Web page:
The Promise of Jesus: Forgiveness
By Glenn Randolph

     Every person in the world offends someone, sometime, somewhere.  When that happens we owe an apology to the one whom we have wronged. That apology is actually a plea to be forgiven by the other person.  To be forgiven of some wrong is a great relief to one’s mind and spirit.  Otherwise we feel a sense of sorrow for not being on good terms with the person under consideration.

     When God created man he endowed him with an inner quality called “conscience.”  It is that part of us that causes us to feel guilt when we have done something wrong.  Sometimes we hear the expression, “he has a guilty conscience.”  What is meant by that is simply this:  As human beings, we have the capacity to know right from wrong.  And when we do wrong instead of doing right, our conscience tells us. 

     When considering our relationship with God, we have all done things wrong.  Romans 3:23 tells us that “all have sinned and fallen short of the glory of God.”  That leaves us with a guilty conscience before God, and the need to be forgiven.  When we admit to God that we have made mistakes, he forgives us and promises to remember it against us no more.  In the Old Testament book of Isaiah we find a beautiful thought in chapter one and verse eighteen.  It says: “Come now and let us reason together, says the Lord.  Though your sins be as scarlet they shall be as white as snow, and though they be red like crimson they shall be as white as snow.” In the olden times of Bible history, wool was used for making garments.  The material was often colored with crimson and scarlet dyes.  These were the most difficult of all colors to remove from a piece of cloth.  So, what God is saying to us through Isaiah, the prophet, is that no matter how bad our sin may be, God can cleanse us and make us as clean as before.  So we can be forgiven of whatever wrong we have done and never have to deal with it again.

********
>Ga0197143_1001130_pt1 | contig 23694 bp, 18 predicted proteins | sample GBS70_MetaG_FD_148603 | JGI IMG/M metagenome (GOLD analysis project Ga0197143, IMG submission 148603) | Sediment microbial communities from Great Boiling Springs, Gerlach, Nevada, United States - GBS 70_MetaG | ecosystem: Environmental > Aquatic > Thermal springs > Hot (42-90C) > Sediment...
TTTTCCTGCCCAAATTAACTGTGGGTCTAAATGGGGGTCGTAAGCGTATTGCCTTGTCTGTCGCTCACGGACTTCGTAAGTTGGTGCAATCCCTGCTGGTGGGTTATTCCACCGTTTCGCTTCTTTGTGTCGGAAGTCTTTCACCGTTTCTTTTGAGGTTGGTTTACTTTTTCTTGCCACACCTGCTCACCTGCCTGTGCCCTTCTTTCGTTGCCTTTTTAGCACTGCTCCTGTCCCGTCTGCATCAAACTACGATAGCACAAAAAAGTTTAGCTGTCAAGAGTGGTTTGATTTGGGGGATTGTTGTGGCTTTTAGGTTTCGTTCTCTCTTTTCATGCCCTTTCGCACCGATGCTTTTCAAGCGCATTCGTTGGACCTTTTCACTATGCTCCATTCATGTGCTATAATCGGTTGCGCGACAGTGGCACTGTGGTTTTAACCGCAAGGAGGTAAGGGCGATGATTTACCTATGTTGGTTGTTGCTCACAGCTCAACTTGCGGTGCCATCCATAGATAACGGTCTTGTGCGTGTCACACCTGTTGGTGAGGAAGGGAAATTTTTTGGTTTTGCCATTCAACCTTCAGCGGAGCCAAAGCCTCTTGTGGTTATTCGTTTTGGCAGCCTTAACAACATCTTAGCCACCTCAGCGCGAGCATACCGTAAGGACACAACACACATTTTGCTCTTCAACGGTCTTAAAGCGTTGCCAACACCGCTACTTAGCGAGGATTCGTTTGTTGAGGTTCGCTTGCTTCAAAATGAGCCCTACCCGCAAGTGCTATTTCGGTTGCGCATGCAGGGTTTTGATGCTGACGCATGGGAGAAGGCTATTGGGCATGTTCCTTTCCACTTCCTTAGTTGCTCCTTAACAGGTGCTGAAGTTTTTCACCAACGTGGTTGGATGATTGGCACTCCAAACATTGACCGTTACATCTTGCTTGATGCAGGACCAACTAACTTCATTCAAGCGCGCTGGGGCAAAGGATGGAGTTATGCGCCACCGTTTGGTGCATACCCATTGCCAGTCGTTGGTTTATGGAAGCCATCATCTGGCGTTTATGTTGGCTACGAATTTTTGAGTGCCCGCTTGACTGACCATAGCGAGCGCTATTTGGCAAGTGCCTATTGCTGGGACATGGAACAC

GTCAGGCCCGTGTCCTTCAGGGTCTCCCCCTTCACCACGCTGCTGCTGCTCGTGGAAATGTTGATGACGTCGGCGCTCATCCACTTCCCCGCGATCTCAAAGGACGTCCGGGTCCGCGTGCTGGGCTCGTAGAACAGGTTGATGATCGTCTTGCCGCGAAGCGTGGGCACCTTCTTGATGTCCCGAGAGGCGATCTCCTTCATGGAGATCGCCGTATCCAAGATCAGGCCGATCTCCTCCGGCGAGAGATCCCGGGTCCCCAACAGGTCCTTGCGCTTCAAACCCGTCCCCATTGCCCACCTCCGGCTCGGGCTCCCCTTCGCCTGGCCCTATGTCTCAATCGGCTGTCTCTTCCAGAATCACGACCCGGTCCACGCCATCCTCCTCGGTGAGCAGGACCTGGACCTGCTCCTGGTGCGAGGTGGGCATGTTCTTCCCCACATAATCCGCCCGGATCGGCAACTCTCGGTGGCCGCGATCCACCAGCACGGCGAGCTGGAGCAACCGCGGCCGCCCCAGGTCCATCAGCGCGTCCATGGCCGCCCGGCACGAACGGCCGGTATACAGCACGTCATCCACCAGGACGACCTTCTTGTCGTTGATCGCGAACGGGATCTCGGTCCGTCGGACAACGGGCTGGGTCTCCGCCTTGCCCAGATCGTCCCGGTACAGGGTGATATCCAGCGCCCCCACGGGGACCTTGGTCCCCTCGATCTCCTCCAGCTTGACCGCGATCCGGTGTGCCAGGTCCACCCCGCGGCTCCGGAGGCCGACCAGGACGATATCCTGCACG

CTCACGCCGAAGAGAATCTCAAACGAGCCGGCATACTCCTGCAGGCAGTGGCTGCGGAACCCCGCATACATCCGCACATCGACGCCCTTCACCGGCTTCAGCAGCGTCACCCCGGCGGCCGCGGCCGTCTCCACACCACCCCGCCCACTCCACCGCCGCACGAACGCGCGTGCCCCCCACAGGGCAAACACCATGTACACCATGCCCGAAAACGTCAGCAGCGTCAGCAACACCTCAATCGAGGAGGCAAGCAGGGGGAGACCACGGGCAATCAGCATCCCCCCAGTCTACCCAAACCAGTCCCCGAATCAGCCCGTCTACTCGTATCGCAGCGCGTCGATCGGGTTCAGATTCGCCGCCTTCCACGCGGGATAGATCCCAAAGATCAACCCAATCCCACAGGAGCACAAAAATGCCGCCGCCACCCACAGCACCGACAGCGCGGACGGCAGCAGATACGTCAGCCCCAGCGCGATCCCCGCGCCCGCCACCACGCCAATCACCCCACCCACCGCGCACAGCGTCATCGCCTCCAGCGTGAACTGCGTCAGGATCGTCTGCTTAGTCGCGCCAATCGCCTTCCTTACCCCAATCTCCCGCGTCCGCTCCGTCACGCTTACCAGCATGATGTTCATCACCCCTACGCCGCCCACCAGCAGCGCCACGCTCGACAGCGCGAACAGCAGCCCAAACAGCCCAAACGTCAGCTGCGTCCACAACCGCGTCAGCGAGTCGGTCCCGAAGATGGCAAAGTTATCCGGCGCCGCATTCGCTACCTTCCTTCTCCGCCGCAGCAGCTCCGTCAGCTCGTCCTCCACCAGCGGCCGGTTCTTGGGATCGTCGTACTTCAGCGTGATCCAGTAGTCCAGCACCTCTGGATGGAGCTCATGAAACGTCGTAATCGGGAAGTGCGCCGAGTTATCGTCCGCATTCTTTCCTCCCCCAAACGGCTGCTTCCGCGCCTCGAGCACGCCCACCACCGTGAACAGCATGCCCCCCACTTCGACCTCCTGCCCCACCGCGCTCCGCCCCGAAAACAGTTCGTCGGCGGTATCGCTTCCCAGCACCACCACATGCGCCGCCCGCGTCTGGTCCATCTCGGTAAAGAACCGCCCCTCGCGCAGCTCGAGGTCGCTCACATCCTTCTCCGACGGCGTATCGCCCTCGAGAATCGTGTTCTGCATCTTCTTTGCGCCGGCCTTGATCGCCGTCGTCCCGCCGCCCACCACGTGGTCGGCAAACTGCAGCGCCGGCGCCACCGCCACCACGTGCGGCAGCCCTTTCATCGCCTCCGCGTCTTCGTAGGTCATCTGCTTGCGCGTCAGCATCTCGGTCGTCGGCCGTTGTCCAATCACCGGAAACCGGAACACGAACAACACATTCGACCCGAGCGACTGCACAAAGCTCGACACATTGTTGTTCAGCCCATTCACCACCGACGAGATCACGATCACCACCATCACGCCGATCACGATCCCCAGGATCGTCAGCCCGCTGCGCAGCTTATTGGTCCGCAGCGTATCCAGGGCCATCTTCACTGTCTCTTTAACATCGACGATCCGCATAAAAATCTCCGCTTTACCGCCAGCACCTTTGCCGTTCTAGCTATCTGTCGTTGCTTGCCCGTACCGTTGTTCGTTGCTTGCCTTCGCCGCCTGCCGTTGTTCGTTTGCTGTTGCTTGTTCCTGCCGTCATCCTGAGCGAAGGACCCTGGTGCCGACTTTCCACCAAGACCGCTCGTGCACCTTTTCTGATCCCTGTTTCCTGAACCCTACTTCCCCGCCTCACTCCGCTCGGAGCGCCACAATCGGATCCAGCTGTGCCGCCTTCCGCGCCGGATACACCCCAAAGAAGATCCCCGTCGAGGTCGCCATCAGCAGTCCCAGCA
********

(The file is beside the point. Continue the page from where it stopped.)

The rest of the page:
A good example of one being forgiven is that of David who was king of ancient Israel in about 950 B.C.  He had done wrong by having sexual relations with someone else’s wife.  When the news spread he was made very sorrowful for what he had done and pleaded to God for forgiveness.  (Psalms 51)  And then when he had been forgiven, he expressed thanks to God for lifting the burden of guilt from his heart. (Psalms 32)

     Another good example of forgiveness is that of Jesus hanging on the cross.  Two thieves were crucified with Jesus.  One expressed faith in Jesus and was promised hope that he could be with Jesus in paradise.  He was forgiven.  Also, even while dying on the cross, Jesus asked God to forgive his executioners.
 
     Even though we may be forgiven for doing some wrong against another person, only God can offer us eternal forgiveness from sin.  He did this through the sacrifice of his son, Jesus, upon the cross.  The Bible says that Jesus paid our debt of guilt so that we could have a right relationship with God again. (II Cor. 5:21)

     What a wonderful feeling it is to be forgiven of something you know that you have done wrong.  It lifts the spirit and gives one hope again.  This is why it is so important for us to admit to God that we have sinned and need his forgiveness.  Like David of long ago, when we do so, we are refreshed and renewed. 

     Please remember that forgiveness takes place in the mind of God, whereas repentance takes place in the heart of the sinner.  One complements the other.

 

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